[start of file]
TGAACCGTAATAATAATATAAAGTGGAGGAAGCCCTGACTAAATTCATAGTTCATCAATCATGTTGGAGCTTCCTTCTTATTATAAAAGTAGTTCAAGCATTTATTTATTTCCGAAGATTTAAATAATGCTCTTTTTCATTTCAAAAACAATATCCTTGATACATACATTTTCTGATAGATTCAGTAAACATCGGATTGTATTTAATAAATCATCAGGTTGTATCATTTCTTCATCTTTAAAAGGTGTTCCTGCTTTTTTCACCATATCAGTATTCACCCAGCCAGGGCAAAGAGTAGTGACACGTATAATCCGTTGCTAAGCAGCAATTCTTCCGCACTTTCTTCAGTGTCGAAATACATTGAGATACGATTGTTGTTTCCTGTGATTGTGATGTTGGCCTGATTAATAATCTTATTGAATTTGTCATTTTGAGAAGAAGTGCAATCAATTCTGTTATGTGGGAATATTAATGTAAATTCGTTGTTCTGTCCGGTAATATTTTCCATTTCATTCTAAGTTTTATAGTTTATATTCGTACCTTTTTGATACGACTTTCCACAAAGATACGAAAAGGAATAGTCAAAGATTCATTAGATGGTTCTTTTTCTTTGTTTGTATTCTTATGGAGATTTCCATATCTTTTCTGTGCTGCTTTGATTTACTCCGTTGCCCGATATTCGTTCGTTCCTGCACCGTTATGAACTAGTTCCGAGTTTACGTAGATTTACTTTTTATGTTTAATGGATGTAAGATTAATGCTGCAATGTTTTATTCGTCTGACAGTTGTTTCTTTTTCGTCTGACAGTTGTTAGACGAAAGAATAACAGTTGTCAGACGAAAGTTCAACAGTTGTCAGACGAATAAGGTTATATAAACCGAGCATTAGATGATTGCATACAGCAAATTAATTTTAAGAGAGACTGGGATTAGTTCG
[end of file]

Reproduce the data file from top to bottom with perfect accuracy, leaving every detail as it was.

TGAACCGTAATAATAATATAAAGTGGAGGAAGCCCTGACTAAATTCATAGTTCATCAATCATGTTGGAGCTTCCTTCTTATTATAAAAGTAGTTCAAGCATTTATTTATTTCCGAAGATTTAAATAATGCTCTTTTTCATTTCAAAAACAATATCCTTGATACATACATTTTCTGATAGATTCAGTAAACATCGGATTGTATTTAATAAATCATCAGGTTGTATCATTTCTTCATCTTTAAAAGGTGTTCCTGCTTTTTTCACCATATCAGTATTCACCCAGCCAGGGCAAAGAGTAGTGACACGTATAATCCGTTGCTAAGCAGCAATTCTTCCGCACTTTCTTCAGTGTCGAAATACATTGAGATACGATTGTTGTTTCCTGTGATTGTGATGTTGGCCTGATTAATAATCTTATTGAATTTGTCATTTTGAGAAGAAGTGCAATCAATTCTGTTATGTGGGAATATTAATGTAAATTCGTTGTTCTGTCCGGTAATATTTTCCATTTCATTCTAAGTTTTATAGTTTATATTCGTACCTTTTTGATACGACTTTCCACAAAGATACGAAAAGGAATAGTCAAAGATTCATTAGATGGTTCTTTTTCTTTGTTTGTATTCTTATGGAGATTTCCATATCTTTTCTGTGCTGCTTTGATTTACTCCGTTGCCCGATATTCGTTCGTTCCTGCACCGTTATGAACTAGTTCCGAGTTTACGTAGATTTACTTTTTATGTTTAATGGATGTAAGATTAATGCTGCAATGTTTTATTCGTCTGACAGTTGTTTCTTTTTCGTCTGACAGTTGTTAGACGAAAGAATAACAGTTGTCAGACGAAAGTTCAACAGTTGTCAGACGAATAAGGTTATATAAACCGAGCATTAGATGATTGCATACAGCAAATTAATTTTAAGAGAGACTGGGATTAGTTCG